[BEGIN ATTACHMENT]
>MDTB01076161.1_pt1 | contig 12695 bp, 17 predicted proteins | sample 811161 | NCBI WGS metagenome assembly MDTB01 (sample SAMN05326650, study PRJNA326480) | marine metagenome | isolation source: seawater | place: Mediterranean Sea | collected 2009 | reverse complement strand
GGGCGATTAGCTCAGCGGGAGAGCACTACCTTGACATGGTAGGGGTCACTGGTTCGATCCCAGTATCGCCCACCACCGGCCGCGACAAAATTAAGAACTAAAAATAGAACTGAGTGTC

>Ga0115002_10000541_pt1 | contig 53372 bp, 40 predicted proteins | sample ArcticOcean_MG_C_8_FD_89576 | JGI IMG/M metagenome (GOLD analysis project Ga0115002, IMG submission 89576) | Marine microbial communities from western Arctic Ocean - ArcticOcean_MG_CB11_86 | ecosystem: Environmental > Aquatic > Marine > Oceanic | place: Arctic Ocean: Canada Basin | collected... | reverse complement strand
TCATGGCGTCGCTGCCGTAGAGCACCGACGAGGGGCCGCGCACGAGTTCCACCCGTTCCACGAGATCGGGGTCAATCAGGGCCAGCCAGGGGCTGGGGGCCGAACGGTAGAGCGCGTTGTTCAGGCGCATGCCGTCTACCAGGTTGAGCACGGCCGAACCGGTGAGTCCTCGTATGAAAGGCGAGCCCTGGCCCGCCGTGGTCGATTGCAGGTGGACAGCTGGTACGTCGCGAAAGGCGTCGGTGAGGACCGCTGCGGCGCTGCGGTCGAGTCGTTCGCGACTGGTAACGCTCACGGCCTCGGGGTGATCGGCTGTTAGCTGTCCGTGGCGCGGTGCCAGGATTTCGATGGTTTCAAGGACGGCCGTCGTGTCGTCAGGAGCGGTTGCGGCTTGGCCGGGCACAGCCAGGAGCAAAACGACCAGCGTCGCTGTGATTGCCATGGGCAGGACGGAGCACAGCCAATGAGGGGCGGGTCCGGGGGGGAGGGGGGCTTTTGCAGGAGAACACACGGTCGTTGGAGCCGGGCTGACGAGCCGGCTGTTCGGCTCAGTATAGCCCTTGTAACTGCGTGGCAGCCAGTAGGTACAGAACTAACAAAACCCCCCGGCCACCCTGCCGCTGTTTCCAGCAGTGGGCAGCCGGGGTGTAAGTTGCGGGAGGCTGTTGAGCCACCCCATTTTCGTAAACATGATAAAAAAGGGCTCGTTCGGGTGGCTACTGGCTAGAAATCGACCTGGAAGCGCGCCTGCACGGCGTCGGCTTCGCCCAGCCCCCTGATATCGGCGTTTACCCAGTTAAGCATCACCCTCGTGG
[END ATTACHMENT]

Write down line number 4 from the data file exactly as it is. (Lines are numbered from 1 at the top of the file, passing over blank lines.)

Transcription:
TCATGGCGTCGCTGCCGTAGAGCACCGACGAGGGGCCGCGCACGAGTTCCACCCGTTCCACGAGATCGGGGTCAATCAGGGCCAGCCAGGGGCTGGGGGCCGAACGGTAGAGCGCGTTGTTCAGGCGCATGCCGTCTACCAGGTTGAGCACGGCCGAACCGGTGAGTCCTCGTATGAAAGGCGAGCCCTGGCCCGCCGTGGTCGATTGCAGGTGGACAGCTGGTACGTCGCGAAAGGCGTCGGTGAGGACCGCTGCGGCGCTGCGGTCGAGTCGTTCGCGACTGGTAACGCTCACGGCCTCGGGGTGATCGGCTGTTAGCTGTCCGTGGCGCGGTGCCAGGATTTCGATGGTTTCAAGGACGGCCGTCGTGTCGTCAGGAGCGGTTGCGGCTTGGCCGGGCACAGCCAGGAGCAAAACGACCAGCGTCGCTGTGATTGCCATGGGCAGGACGGAGCACAGCCAATGAGGGGCGGGTCCGGGGGGGAGGGGGGCTTTTGCAGGAGAACACACGGTCGTTGGAGCCGGGCTGACGAGCCGGCTGTTCGGCTCAGTATAGCCCTTGTAACTGCGTGGCAGCCAGTAGGTACAGAACTAACAAAACCCCCCGGCCACCCTGCCGCTGTTTCCAGCAGTGGGCAGCCGGGGTGTAAGTTGCGGGAGGCTGTTGAGCCACCCCATTTTCGTAAACATGATAAAAAAGGGCTCGTTCGGGTGGCTACTGGCTAGAAATCGACCTGGAAGCGCGCCTGCACGGCGTCGGCTTCGCCCAGCCCCCTGATATCGGCGTTTACCCAGTTAAGCATCACCCTCGTGG